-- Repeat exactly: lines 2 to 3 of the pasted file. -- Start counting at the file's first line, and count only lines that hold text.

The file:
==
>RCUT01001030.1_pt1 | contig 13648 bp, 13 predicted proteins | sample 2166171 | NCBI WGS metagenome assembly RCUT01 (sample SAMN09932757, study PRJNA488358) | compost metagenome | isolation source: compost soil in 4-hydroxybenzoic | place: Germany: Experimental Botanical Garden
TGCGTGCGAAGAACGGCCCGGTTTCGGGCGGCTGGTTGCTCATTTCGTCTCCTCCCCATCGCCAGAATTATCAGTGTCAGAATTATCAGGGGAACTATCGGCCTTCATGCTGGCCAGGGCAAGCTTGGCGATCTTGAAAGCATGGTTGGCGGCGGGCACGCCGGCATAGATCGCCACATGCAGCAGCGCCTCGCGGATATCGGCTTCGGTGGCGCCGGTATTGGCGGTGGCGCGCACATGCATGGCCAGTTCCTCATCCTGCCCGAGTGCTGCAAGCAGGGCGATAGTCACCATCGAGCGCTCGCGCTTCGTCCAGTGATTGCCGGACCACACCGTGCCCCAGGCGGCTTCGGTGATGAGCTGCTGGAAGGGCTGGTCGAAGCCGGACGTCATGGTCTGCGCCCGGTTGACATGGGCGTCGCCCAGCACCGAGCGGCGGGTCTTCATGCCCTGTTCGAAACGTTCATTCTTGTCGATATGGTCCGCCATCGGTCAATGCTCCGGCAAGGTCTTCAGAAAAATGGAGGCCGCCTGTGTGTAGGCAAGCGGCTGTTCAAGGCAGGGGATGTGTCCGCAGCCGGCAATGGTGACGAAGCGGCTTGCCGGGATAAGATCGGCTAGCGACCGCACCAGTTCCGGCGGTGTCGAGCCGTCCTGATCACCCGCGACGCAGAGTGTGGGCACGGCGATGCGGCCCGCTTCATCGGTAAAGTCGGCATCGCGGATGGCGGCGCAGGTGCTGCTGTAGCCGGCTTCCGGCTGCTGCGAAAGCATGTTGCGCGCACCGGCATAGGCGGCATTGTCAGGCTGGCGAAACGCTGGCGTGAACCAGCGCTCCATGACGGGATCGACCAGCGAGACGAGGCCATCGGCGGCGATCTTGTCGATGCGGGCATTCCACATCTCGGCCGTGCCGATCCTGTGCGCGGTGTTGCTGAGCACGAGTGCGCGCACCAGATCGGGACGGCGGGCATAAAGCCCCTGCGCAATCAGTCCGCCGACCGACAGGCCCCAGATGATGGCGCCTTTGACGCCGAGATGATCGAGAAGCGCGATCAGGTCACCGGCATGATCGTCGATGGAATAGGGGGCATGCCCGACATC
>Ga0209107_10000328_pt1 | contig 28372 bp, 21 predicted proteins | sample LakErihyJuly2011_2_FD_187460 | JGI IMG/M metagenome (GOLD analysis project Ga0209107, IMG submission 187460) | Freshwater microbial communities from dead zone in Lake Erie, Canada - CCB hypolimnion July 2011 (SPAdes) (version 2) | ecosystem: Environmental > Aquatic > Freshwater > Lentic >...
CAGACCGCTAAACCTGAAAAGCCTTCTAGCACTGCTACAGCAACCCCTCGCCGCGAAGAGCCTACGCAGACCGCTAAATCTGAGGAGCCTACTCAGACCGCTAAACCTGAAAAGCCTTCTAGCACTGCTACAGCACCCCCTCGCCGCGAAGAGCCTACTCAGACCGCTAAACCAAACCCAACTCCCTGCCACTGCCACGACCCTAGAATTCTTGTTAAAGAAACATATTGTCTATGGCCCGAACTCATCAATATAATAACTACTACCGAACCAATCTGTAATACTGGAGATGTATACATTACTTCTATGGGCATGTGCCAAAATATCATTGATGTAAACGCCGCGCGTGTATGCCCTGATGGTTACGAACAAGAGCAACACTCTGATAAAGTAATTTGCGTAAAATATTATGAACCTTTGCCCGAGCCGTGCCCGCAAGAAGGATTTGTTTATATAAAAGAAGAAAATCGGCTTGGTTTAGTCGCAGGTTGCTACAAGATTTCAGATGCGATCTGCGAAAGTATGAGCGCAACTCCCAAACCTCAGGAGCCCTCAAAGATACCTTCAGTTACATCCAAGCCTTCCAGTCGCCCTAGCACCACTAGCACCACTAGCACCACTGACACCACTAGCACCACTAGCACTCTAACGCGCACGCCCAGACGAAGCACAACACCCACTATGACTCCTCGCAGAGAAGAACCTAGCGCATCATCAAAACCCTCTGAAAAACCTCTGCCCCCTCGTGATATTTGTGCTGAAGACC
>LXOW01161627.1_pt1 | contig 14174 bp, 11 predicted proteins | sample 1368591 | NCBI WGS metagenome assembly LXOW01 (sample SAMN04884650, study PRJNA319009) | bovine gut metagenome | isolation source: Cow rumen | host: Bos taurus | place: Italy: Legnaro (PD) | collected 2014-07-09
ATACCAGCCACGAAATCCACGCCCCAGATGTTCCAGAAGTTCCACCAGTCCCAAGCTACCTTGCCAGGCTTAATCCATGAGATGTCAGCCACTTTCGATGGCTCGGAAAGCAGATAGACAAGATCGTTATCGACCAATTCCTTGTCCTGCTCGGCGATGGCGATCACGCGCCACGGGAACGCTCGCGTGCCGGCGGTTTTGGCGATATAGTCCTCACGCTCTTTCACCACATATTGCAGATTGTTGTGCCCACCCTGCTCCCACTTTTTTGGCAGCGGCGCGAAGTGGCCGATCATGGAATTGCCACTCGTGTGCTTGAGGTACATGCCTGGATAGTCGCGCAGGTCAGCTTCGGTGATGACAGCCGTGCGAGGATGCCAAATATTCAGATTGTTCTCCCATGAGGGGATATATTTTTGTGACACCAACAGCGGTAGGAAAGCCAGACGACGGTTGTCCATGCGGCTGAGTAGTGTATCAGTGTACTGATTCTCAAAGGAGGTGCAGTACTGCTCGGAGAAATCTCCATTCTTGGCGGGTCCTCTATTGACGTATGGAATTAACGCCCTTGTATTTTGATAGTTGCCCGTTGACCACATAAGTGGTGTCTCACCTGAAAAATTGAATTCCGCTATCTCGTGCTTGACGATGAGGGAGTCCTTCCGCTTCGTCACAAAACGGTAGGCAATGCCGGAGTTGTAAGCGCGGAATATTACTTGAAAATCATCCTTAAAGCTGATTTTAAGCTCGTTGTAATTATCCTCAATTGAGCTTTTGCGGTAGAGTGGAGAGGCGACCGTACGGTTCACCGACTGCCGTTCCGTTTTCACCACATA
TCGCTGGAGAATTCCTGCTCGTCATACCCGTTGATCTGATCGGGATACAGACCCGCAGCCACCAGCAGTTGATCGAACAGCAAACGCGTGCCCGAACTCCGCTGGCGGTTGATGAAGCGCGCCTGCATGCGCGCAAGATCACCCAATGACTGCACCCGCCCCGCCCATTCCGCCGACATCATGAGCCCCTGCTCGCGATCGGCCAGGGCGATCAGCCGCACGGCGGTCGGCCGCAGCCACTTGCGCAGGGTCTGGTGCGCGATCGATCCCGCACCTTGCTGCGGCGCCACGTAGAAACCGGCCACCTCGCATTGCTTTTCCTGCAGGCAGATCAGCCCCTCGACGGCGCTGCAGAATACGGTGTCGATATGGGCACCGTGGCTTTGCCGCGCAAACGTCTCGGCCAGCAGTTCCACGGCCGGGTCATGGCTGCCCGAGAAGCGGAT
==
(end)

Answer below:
TGCGTGCGAAGAACGGCCCGGTTTCGGGCGGCTGGTTGCTCATTTCGTCTCCTCCCCATCGCCAGAATTATCAGTGTCAGAATTATCAGGGGAACTATCGGCCTTCATGCTGGCCAGGGCAAGCTTGGCGATCTTGAAAGCATGGTTGGCGGCGGGCACGCCGGCATAGATCGCCACATGCAGCAGCGCCTCGCGGATATCGGCTTCGGTGGCGCCGGTATTGGCGGTGGCGCGCACATGCATGGCCAGTTCCTCATCCTGCCCGAGTGCTGCAAGCAGGGCGATAGTCACCATCGAGCGCTCGCGCTTCGTCCAGTGATTGCCGGACCACACCGTGCCCCAGGCGGCTTCGGTGATGAGCTGCTGGAAGGGCTGGTCGAAGCCGGACGTCATGGTCTGCGCCCGGTTGACATGGGCGTCGCCCAGCACCGAGCGGCGGGTCTTCATGCCCTGTTCGAAACGTTCATTCTTGTCGATATGGTCCGCCATCGGTCAATGCTCCGGCAAGGTCTTCAGAAAAATGGAGGCCGCCTGTGTGTAGGCAAGCGGCTGTTCAAGGCAGGGGATGTGTCCGCAGCCGGCAATGGTGACGAAGCGGCTTGCCGGGATAAGATCGGCTAGCGACCGCACCAGTTCCGGCGGTGTCGAGCCGTCCTGATCACCCGCGACGCAGAGTGTGGGCACGGCGATGCGGCCCGCTTCATCGGTAAAGTCGGCATCGCGGATGGCGGCGCAGGTGCTGCTGTAGCCGGCTTCCGGCTGCTGCGAAAGCATGTTGCGCGCACCGGCATAGGCGGCATTGTCAGGCTGGCGAAACGCTGGCGTGAACCAGCGCTCCATGACGGGATCGACCAGCGAGACGAGGCCATCGGCGGCGATCTTGTCGATGCGGGCATTCCACATCTCGGCCGTGCCGATCCTGTGCGCGGTGTTGCTGAGCACGAGTGCGCGCACCAGATCGGGACGGCGGGCATAAAGCCCCTGCGCAATCAGTCCGCCGACCGACAGGCCCCAGATGATGGCGCCTTTGACGCCGAGATGATCGAGAAGCGCGATCAGGTCACCGGCATGATCGTCGATGGAATAGGGGGCATGCCCGACATC
>Ga0209107_10000328_pt1 | contig 28372 bp, 21 predicted proteins | sample LakErihyJuly2011_2_FD_187460 | JGI IMG/M metagenome (GOLD analysis project Ga0209107, IMG submission 187460) | Freshwater microbial communities from dead zone in Lake Erie, Canada - CCB hypolimnion July 2011 (SPAdes) (version 2) | ecosystem: Environmental > Aquatic > Freshwater > Lentic >...